Solving food scarcity. Preventing viral outbreaks. Designing buildings to withstand natural disasters. Through Engineering Adventures and Engineering Everywhere, learners across the country have proposed unique, data-driven solutions to some of the world’s most pressing problems. These flexible curricula were tested in afterschool and summer programs, but classroom educators across the country have been implementing them into their STEM instruction for years. Just ask Camie Walker, the Utah educator who was featured on our blog in 2016 for her incredible work with the Engineering Adventures unit Shake Things Up: Engineering Earthquake-Resistant Buildings. She chose units from EiE’s flexible curricula because she loves creating opportunities for learners to connect what they’re learning to the world around them and to follow their STEM interests and passions.
We sat down with Walker to learn how she uses flexible curricula to foster an inquiry-based, globally focused culture in her classroom that leads to plenty of real-world connections, and even the chance to perform with a Mythbuster!
Here are her lessons for success:
1. Start with standards and keep connecting
The NGSS Lesson Screener suggests that rather than teaching engineering as a collection of trial-and-error, one-off activities, quality engineering lessons should “require students to acquire and use elements of disciplinary core ideas from physical, life, or Earth and space sciences together with...engineering design to solve design problems.”
Walker agrees with this assessment. “It’s critical, in this day and age...that our kids understand science by doing it, and not just by reading about it,” she says. “[EiE] is a way to do both.”
She connects Engineering Adventures and Engineering Everywhere units to Utah’s science topics, such as Earth science and properties of matter, but she also makes room for literacy and social studies connections, like opinion writing about the complex issues underlying Shake Things Up.
“I get really tired of having kids write about white milk vs. chocolate milk,” she jokes. “They don’t care! But when they’re researching building codes and writing about why homes are destroyed in Haiti...and why 10 years later, there’s still debris, and people are still homeless...now they’re going into political aspects that matter. It’s really cool and impactful.”
2. Let your learners’ interests guide you
Walker’s students are passionate researchers and curious about where the technologies they design could be used to help people. She fosters their interests and makes an effort to connect their ideas to other lessons in her classroom and beyond.
“When you have [curricula like] Engineering Adventures and Engineering Everywhere, you have more flexibility,” she says. “You have a little bit more freedom to go into these other directions, which is kind of powerful.”
When Walker was teaching Shake Things Up in her former school in California, her student researchers discovered that water contamination and drinking water shortages were a huge and underreported danger in Haiti after the devastating 2010 earthquake. Walker channeled students’ concern into action by connecting into the Engineering is Elementary unit Water, Water Everywhere: Designing Water Filters.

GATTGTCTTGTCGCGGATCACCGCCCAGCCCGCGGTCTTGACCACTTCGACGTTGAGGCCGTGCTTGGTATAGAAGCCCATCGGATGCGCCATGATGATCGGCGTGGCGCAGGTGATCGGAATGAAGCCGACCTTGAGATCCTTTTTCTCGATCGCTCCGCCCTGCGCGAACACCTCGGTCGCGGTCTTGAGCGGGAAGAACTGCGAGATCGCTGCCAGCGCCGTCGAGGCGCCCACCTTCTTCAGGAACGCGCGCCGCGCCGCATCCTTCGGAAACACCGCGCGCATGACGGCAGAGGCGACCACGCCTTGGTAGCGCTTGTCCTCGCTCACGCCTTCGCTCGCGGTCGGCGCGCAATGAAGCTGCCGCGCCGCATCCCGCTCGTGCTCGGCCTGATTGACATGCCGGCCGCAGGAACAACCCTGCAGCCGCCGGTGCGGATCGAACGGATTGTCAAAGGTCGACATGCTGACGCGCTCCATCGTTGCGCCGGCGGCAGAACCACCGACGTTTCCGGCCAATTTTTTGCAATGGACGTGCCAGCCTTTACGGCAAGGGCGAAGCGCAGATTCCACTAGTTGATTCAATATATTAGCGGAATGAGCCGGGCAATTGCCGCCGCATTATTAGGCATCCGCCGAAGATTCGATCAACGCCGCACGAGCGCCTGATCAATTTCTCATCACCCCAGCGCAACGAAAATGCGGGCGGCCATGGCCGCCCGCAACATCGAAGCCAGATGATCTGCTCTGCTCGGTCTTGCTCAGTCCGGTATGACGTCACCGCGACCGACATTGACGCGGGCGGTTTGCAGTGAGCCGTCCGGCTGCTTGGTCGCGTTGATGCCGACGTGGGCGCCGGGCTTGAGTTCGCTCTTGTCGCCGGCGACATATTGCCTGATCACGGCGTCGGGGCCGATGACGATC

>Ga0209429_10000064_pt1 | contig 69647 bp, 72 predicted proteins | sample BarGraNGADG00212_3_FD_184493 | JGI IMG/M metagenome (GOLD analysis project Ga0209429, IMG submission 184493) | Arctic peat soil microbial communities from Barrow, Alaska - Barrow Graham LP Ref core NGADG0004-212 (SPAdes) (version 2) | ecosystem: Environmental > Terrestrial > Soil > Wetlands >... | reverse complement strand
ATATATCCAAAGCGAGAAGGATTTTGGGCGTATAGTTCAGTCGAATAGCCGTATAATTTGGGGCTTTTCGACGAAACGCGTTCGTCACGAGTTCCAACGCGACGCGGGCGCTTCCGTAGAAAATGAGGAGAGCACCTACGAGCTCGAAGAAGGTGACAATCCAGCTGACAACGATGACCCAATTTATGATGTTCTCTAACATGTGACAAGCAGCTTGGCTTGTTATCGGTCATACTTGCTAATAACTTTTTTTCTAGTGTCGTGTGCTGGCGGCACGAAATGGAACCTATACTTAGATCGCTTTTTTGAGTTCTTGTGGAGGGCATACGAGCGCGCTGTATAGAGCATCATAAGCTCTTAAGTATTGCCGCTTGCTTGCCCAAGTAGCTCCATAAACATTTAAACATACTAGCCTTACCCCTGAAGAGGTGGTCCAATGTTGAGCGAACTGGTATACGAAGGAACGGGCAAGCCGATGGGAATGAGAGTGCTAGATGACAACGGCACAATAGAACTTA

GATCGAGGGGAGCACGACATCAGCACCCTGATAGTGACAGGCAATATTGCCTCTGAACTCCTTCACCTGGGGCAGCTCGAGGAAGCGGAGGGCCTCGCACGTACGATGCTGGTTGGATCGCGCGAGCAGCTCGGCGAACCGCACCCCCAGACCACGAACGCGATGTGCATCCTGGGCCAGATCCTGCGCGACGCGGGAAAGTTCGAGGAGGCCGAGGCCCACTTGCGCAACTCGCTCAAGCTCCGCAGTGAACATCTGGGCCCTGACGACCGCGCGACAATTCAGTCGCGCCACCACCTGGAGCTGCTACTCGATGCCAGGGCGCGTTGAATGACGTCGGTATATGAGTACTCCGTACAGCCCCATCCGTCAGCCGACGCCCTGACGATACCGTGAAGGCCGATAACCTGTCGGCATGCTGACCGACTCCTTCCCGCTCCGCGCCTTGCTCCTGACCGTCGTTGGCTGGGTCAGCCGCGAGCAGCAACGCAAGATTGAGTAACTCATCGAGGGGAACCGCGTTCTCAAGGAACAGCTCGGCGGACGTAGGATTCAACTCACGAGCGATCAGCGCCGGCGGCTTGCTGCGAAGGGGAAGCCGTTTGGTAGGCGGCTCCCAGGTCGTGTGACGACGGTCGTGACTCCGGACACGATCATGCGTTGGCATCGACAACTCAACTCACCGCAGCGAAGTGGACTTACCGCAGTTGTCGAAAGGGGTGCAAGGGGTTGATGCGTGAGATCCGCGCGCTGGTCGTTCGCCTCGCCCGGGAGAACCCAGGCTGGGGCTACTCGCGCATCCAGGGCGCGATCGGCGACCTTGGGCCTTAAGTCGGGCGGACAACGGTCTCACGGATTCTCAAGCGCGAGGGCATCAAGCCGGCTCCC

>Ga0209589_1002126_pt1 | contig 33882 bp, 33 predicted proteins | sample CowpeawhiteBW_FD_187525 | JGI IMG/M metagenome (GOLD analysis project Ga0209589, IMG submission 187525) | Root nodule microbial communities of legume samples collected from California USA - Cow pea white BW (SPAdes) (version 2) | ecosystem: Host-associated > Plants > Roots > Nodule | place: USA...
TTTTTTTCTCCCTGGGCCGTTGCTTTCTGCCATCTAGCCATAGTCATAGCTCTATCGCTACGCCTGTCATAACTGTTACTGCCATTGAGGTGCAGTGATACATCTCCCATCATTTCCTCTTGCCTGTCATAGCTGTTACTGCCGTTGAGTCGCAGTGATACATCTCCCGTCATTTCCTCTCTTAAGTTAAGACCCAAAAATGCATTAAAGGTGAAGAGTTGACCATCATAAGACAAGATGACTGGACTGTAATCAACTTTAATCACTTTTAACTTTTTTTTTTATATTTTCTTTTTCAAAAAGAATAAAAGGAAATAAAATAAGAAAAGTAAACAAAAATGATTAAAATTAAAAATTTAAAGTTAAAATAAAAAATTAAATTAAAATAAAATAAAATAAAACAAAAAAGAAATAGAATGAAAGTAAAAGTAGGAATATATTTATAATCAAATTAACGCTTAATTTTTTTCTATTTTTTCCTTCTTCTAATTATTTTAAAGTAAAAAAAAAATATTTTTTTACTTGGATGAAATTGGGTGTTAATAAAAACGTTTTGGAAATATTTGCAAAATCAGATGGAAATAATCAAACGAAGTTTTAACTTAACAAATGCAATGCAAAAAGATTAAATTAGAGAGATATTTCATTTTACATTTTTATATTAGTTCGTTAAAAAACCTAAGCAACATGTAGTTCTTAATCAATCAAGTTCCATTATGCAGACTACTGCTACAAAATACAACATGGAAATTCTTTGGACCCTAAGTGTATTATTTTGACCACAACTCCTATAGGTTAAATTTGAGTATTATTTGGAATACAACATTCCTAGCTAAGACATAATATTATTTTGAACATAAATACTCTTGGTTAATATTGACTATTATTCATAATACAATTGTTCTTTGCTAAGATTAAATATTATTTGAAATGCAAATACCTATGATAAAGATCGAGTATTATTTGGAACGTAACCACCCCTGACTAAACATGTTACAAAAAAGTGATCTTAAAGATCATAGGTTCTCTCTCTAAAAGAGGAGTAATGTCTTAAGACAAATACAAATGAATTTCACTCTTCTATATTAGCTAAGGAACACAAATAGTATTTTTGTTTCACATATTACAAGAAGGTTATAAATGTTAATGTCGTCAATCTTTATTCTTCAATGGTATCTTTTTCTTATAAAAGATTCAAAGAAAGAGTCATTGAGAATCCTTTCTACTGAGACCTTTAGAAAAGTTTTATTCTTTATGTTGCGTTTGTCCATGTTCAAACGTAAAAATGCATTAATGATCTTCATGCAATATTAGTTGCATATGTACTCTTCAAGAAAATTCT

To really prompt her students’ investigative instincts, Walker created a math extension to chart water contamination across the globe. Studying the data, students began to brainstorm how they might help bring more potable water to remote regions of Africa. The school’s new 3D printer inspired one group to imagine how 3D printed filter materials might help, and they created “The Two Drop Campaign,” inspired by the knowledge that only two percent of the world’s water is drinkable.
Their innovation didn’t go unnoticed: Adam Savage, formerly of the TV show Mythbusters, invited them to present their campaign at his live show, Brain Candy. He was so impressed, he asked them to return to talk about renewable energy at a later show.
“It is amazing. It creates student buy-in because students want to buy in. They want to have things that are relevant…[they want to] look at real-world problems and find solutions,” says Walker. “That’s empowering.”
3. Empower learners to see themselves as capable problem solvers
Walker continually encourages her students to look at problems in their world and imagine how they could help those who need it most (check out our 2016 blog about her class’s work with Hope for Haiti). This not only fosters her learners’ civic engagement and global awareness: Walker says it also brings them strength in an uncertain world.
“The human impact is in every one, and that's the part that gets the kids excited. And I also think it empowers them,” she says. “Because we live in a really scary world, and it's going to be scary for them no matter what. But if there are ways that they can make connections that are global, that they can solve these problems, then they begin to realize that they do have control. And it makes scary things a lot less scary.”
We can’t think of a better reason to empower a generation of problem solvers to tackle today’s most pressing problems with creativity and compassion.
If you’d like to try out Engineering Everywhere, download a sample activity and start making a difference in your classroom today.